This cross-sectional study used data from the PDHS 2017–2018. The PDHS is a nationally representative data that consists of six administrative units, that is, four provinces (Punjab, Sindh, Khyber Pakhtunkhwa and Baluchistan), Federally Administered Tribal Areas and the capital territory Islamabad. PDHS has a stratified two-stage cluster design. Therefore, sampling weights were used to ensure the representativeness of the data.

We selected 12 769 children born to ever-married multiparous women aged 30–49 years who gave live birth within 5 years preceding the interview. As our study deals with BI, we have included only those women in the study who gave birth to at least two children. This study only included single births.

PDHS collects data through four main questionnaires: (1) Household, (2) Biomarker, (3) Women and (4) Men’s Questionnaire. In addition to the question about women, the Women’s Questionnaire also contains information about the birth history of all of the respondent’s children (dead or alive). The birth history of a woman is used to select children for different sections of the questionnaire. This study uses the information of ever-married women aged 15–49 years with the history of live births for the past 10 years preceding the survey. Only the single births were considered for this study because multiple births being a risk factor for child mortality33 can potentially bias the results by overestimating the child mortality (figure 1).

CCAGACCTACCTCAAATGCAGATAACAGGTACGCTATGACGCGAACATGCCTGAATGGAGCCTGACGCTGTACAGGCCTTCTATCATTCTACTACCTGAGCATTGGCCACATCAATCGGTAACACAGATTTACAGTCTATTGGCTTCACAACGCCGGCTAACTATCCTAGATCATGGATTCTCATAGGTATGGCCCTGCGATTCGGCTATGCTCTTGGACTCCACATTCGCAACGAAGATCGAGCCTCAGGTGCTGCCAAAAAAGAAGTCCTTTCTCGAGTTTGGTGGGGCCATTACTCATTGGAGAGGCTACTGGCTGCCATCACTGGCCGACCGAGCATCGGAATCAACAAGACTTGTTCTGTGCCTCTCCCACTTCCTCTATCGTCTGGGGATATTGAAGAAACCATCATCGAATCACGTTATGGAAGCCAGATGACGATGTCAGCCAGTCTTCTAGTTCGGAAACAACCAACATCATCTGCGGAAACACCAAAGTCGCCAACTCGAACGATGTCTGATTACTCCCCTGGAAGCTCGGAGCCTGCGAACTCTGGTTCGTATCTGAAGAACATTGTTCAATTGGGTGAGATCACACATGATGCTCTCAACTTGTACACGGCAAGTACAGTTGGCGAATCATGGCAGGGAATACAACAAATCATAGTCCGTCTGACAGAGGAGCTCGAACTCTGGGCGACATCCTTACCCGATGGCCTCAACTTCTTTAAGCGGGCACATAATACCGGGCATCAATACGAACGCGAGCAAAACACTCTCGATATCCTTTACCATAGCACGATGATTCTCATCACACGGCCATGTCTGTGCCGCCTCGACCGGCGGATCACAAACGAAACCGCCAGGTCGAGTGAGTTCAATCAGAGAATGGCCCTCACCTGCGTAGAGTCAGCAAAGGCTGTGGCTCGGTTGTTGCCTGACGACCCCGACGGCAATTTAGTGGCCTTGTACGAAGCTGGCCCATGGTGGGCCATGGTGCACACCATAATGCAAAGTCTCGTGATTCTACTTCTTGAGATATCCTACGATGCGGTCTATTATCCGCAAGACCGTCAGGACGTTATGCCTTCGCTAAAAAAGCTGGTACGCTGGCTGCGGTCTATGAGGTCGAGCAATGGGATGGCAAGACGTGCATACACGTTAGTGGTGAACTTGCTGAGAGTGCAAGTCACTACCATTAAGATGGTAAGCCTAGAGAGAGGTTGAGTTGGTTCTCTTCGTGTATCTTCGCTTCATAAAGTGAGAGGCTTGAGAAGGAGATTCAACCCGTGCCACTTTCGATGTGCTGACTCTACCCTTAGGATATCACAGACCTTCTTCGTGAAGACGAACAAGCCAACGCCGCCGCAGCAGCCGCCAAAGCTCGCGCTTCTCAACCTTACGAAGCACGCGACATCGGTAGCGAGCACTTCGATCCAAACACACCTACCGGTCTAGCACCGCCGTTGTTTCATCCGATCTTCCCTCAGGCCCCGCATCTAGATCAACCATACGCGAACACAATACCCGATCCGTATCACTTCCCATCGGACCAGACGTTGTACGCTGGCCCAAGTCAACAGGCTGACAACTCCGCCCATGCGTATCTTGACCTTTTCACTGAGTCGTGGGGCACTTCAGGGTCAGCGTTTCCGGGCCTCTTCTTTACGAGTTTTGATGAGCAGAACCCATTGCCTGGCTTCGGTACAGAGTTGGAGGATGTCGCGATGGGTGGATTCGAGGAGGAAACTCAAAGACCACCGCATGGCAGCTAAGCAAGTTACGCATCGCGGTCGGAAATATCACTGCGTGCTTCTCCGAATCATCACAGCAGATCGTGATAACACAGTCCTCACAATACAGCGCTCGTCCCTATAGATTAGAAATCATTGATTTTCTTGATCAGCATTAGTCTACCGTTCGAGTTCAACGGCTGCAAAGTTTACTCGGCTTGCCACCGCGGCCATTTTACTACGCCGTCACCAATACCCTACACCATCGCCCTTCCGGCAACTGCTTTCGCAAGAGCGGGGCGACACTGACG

Figure 1

Sample selection flow chart.

Variables

The outcome variables for this study are NM (death in the first month of birth), infant mortality (IM) (death before completing the first year of life) and U5M (death before 5 years), as mortality can occur because of age-specific reasons. For example, premature birth is more strongly associated with mortality in the first year, and suboptimal BF is associated with U5M.34 Therefore, three different levels of child mortality are analysed in this study. All three outcome variables, that is, NM, IM and U5M, are binary variables, which are split into ‘survived’ (reference group) and ‘died.’

The first primary exposure variable of interest in this study is BF, which is categorised as ‘Never breast fed’ as (reference category) and ‘Ever breast fed’. The second primary exposure variable of interest in this study is the PBI. Following previous literature,22 the variable measuring PBI is categorised into: ‘First born,’ ‘<18 months’, ‘18–23 months’, ‘24–35 months’ and ‘36+ months’ (reference category).

Some additional child-related, maternal and community-level confounding factors such as birth size and gender of the child, mother’s education and current age (categorised into ‘30–35’, ‘36–40’ and ‘>40’ years age groups), education of mother and father, place of residence (urban/rural), household wealth status and maternal occupational status are included in the analysis.

Data analysis

Data for this study are taken from PDHS (2017–2018). This study employed a two-step procedure for data analysis. In the first step, bivariate analysis was done to see the individual association between all response and control variables with the outcome variables. The variables were chosen for multivariate regression analysis based on their theoretical link with child mortality. In the second step, multivariate logistic regression analysis was done to study BF and BI’s association with child mortality (NM, IM and U5M).